What's that I feel in the air? What could that be? Why, if I'm not mistaken, it feels like it's time for another
Evil Dolly's Featured Fetish Artist of the Day: Carlo.
There's not a lot I can say about Carlo because hardly anything is known about him. At least not that I've been able to dig up. Even the name, I believe, is pseudonym. He's rather obscure, though perhaps you've seen his work before if you've ventured often into these stygian circles of art. If you have, it probably came from one of the nearly two dozen books he illustrated.
|Leather Triumphant. As well it should be.|
|Wait a minute. Dolly, Slave? I hope that's 'Dolly and Slave' not 'Dolly the Slave'. Hmph.|
On to the subject matter. With some exceptions, it's mostly black and white line drawing with minimal shading. Simplistic, yet expressive. For the most part, the women (the scenarios are mostly female-on-female, women whipping and tormenting their servants or slaves) wear heavy corsets and stiletto boots. I appreciate the design of the outfits. There are are a lot of ruffs and ruffles, pom-poms, and other things which are feminine but can also be exaggerated in order to humiliate. The subjects are frequently protrayed roaming over the grounds of a large garden or in the rooms or dungeons of a mansion. The books were published in France, but the clothing and environment appear Spanish. I don't know whether that is because the artist was Spanish, or if that was merely the setting of the books he was illustrating. Either way, I like the look. It's alluring. Dare I say, sultry?
The art style is typical of that of the 20s and 30s, but it feels more modern than that. Perhaps it's the subject matter, a certain creativity, a deviousness, which wouldn't look out of place if compared to many current, jaded fetish art. It's a strange mix, honestly; it looks old but it doesn't seem that old. Here are some ponygirls:
Note the one on the left. The bridles, the tack, the plumes and restraints would fit right in with today's real life pony play. It's practically the modern standard of the proud modern pony, if there could be said to be one. Which makes me wonder. For just the ponygirl design, did Carlo have other earlier artists from which he drew inspiration and ideas, or did he come up with it on his own in a vacuum? Who was the first to seed the design, to sire if you will, the look of modern ponies?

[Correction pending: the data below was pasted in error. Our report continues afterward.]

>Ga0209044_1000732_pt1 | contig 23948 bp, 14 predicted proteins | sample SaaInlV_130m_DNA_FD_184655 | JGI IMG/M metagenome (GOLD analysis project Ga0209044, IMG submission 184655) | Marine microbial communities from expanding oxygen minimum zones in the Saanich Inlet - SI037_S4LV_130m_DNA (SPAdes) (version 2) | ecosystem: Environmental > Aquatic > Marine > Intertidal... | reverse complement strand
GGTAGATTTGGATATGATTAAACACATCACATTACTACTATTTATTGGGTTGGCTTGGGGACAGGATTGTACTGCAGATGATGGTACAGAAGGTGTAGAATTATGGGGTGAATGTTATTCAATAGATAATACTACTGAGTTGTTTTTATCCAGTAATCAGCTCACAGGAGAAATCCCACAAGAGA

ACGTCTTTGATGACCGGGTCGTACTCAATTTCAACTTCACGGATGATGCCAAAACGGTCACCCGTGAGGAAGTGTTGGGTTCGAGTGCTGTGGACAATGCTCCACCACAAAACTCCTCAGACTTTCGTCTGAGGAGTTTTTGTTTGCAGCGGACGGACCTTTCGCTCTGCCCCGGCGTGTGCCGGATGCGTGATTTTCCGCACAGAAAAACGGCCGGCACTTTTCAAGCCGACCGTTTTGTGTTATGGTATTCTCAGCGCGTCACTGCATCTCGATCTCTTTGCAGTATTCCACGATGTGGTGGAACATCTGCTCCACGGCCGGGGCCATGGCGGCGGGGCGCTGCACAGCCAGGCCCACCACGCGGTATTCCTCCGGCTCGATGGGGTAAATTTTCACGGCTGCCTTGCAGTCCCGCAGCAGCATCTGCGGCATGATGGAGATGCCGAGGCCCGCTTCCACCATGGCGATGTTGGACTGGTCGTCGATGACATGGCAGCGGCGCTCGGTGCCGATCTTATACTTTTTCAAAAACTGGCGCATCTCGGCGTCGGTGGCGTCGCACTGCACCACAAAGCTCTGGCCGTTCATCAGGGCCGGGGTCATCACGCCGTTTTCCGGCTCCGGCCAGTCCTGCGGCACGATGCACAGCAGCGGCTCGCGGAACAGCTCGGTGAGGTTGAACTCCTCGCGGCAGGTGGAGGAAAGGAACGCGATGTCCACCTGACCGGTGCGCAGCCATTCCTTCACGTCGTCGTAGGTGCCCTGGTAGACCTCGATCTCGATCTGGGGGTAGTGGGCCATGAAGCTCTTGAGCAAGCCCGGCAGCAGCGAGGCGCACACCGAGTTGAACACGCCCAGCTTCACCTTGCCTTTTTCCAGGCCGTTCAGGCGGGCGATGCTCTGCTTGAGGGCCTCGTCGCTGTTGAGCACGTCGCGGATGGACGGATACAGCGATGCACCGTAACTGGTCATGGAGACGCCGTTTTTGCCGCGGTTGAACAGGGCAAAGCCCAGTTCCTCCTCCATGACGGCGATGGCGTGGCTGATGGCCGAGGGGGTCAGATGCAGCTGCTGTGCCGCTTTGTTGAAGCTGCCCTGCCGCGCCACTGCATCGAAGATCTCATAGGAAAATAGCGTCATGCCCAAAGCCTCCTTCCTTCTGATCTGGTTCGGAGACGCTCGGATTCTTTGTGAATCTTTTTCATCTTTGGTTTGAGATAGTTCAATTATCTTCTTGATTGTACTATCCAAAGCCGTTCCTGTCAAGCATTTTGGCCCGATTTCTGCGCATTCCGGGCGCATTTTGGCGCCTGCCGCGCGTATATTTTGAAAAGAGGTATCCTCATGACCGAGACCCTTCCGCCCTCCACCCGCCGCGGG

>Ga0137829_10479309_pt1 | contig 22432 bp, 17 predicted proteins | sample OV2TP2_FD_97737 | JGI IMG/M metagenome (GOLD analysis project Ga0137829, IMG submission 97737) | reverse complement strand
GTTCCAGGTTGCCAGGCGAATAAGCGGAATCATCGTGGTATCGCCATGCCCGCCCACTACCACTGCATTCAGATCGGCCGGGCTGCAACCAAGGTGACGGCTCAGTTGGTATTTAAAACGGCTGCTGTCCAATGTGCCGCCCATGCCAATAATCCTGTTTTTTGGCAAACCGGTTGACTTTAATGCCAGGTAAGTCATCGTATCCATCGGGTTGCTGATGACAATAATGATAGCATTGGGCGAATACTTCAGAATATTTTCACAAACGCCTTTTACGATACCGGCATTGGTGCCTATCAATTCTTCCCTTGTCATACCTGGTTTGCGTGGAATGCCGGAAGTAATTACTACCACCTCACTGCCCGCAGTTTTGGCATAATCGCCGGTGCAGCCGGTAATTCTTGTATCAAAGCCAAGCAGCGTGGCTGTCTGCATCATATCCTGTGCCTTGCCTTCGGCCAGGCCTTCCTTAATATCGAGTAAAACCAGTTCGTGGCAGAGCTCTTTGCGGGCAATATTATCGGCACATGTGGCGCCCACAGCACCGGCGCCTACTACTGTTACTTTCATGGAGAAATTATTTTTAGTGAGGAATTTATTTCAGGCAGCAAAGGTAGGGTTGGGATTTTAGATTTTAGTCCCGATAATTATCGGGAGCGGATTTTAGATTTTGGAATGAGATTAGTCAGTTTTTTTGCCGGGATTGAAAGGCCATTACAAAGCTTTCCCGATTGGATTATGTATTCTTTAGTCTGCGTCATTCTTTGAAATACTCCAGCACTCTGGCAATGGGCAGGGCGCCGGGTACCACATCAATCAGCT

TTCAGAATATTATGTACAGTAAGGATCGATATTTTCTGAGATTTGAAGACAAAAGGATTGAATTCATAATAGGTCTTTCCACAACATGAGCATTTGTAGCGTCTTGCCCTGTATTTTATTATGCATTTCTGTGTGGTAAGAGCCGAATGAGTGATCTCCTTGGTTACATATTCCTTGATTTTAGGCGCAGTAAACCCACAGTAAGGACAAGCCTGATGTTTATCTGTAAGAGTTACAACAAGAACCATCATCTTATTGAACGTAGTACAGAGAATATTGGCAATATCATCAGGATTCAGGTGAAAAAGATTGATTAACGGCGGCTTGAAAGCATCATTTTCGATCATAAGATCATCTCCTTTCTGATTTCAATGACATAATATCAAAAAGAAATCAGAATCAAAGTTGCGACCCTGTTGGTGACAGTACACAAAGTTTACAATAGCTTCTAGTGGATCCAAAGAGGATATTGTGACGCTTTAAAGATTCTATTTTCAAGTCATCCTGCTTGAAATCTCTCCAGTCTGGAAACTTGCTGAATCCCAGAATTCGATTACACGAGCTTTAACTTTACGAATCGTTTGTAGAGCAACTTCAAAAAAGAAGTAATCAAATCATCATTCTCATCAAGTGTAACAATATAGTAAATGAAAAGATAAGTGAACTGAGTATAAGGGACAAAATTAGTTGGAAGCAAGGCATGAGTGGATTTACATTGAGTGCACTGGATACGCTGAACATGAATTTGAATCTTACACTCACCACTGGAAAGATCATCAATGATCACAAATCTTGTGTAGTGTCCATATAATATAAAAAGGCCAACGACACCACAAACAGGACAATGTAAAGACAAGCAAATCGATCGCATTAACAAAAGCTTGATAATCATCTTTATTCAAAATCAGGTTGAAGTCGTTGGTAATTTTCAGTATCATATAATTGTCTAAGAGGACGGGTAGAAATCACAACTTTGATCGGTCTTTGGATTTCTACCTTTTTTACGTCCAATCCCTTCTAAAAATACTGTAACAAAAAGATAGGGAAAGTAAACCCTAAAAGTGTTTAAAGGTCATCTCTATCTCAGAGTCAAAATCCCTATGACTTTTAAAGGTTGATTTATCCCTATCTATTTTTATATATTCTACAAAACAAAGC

One thing Carlo seemed fond of drawing is predicament or encumbrance bondage, where the purpose of it is to make simple activities very difficult. I've always been fond of the concept of ball-and-chains, myself... though, sadly, it's just not that practical these days. Heaven forbid what would it do to wood floors, much less stone tiles. Ah, anyway, as examples:
|"Of course you need the hat. It's pointless without the hat."|
|"Tsk. Fallen again. Barrel Girl Four, why can't you be more like Barrel Girl Three?"|
|There's no "I" in "Teamwork."|
I'm really not sure where you can find these books today. I did see one reprint for sale over at Last Gasp books. Last Gasp, by the way, is a pretty good place to start when looking for books and compilations of any fetish artist. Or any obscure/underground artist, for that matter.
For any artist who feels isolated by their own desires, take heart. You aren't alone and this stuff has been around long before you were even born. You come from a long lineage of beautiful perversities. Carlo's work reminds us: There is nothing new under the sun.
|"And now: The Dance of the Wiggly Bagworms!"|